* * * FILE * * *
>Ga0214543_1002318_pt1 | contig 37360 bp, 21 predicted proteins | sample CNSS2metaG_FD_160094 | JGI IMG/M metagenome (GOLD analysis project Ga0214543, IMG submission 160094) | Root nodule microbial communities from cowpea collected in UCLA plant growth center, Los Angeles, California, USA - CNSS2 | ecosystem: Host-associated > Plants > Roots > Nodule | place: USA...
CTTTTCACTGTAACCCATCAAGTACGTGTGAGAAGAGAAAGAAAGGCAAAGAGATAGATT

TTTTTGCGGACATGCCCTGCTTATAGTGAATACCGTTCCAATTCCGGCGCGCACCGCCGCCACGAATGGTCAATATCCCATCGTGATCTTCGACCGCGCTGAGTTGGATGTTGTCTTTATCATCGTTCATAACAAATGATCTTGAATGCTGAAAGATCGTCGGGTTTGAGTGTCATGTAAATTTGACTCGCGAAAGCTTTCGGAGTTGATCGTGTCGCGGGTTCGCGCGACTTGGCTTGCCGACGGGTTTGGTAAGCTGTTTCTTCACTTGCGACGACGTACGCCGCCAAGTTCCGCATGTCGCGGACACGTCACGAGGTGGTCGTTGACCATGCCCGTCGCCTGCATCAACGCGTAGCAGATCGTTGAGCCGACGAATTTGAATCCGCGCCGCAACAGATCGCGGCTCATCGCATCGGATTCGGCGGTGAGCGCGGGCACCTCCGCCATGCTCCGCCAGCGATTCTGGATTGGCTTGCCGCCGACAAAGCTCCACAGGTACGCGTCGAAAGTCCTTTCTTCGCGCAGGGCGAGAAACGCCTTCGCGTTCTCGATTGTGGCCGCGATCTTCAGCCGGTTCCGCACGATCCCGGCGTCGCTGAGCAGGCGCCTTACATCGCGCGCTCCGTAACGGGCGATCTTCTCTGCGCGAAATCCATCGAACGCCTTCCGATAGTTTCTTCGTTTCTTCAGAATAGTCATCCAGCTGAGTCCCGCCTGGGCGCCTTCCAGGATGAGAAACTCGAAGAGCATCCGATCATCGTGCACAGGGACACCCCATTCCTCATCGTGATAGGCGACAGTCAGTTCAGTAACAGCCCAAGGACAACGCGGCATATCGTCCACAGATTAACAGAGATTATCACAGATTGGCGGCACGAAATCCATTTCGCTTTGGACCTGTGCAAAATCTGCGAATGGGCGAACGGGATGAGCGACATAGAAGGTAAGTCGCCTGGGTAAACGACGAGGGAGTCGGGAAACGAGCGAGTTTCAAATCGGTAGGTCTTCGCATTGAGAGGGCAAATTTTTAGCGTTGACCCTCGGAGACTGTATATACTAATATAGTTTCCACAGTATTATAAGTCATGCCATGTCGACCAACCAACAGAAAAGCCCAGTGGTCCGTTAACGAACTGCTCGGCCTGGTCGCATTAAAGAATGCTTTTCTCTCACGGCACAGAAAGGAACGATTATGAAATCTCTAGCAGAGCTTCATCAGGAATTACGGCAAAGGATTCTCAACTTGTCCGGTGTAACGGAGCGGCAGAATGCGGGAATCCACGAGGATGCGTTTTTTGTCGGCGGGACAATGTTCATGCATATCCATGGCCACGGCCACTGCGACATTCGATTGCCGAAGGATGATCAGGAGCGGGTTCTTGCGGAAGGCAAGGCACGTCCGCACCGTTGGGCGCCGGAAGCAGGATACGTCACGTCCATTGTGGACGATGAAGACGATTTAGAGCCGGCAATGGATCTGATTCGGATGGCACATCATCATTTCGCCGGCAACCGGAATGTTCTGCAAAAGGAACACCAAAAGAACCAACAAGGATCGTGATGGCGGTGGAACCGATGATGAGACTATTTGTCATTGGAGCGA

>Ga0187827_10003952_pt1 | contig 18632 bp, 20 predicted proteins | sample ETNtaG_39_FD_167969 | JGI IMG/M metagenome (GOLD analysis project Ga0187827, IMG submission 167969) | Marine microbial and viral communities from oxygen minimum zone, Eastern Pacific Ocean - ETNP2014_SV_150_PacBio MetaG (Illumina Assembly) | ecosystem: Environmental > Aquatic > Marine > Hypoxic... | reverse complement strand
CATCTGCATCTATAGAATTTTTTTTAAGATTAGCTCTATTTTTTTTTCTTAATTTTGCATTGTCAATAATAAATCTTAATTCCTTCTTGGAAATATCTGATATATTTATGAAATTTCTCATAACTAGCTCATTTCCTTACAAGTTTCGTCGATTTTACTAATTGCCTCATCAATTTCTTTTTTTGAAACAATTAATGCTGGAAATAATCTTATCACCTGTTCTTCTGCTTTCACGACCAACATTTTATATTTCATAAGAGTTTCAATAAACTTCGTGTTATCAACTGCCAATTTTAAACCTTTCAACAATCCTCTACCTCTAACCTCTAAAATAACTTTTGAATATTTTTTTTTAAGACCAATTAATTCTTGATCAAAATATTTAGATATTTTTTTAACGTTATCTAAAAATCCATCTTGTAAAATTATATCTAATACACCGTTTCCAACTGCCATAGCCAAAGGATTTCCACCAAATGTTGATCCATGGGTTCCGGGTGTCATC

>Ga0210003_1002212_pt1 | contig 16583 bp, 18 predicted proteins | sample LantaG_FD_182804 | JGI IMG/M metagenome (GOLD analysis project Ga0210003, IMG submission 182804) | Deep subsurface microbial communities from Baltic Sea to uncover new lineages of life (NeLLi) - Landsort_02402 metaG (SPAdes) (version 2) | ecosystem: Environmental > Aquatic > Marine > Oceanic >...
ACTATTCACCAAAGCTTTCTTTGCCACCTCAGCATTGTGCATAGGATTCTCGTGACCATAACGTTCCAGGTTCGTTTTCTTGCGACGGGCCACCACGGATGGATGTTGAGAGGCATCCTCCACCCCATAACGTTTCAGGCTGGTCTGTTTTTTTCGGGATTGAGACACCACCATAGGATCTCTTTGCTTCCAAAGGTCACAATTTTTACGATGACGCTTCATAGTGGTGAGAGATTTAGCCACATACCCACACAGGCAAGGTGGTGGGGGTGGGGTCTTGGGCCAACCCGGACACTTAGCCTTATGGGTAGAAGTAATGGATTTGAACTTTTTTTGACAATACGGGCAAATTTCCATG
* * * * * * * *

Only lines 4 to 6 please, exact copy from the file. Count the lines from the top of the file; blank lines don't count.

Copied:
>Ga0187827_10003952_pt1 | contig 18632 bp, 20 predicted proteins | sample ETNtaG_39_FD_167969 | JGI IMG/M metagenome (GOLD analysis project Ga0187827, IMG submission 167969) | Marine microbial and viral communities from oxygen minimum zone, Eastern Pacific Ocean - ETNP2014_SV_150_PacBio MetaG (Illumina Assembly) | ecosystem: Environmental > Aquatic > Marine > Hypoxic... | reverse complement strand
CATCTGCATCTATAGAATTTTTTTTAAGATTAGCTCTATTTTTTTTTCTTAATTTTGCATTGTCAATAATAAATCTTAATTCCTTCTTGGAAATATCTGATATATTTATGAAATTTCTCATAACTAGCTCATTTCCTTACAAGTTTCGTCGATTTTACTAATTGCCTCATCAATTTCTTTTTTTGAAACAATTAATGCTGGAAATAATCTTATCACCTGTTCTTCTGCTTTCACGACCAACATTTTATATTTCATAAGAGTTTCAATAAACTTCGTGTTATCAACTGCCAATTTTAAACCTTTCAACAATCCTCTACCTCTAACCTCTAAAATAACTTTTGAATATTTTTTTTTAAGACCAATTAATTCTTGATCAAAATATTTAGATATTTTTTTAACGTTATCTAAAAATCCATCTTGTAAAATTATATCTAATACACCGTTTCCAACTGCCATAGCCAAAGGATTTCCACCAAATGTTGATCCATGGGTTCCGGGTGTCATC

>Ga0210003_1002212_pt1 | contig 16583 bp, 18 predicted proteins | sample LantaG_FD_182804 | JGI IMG/M metagenome (GOLD analysis project Ga0210003, IMG submission 182804) | Deep subsurface microbial communities from Baltic Sea to uncover new lineages of life (NeLLi) - Landsort_02402 metaG (SPAdes) (version 2) | ecosystem: Environmental > Aquatic > Marine > Oceanic >...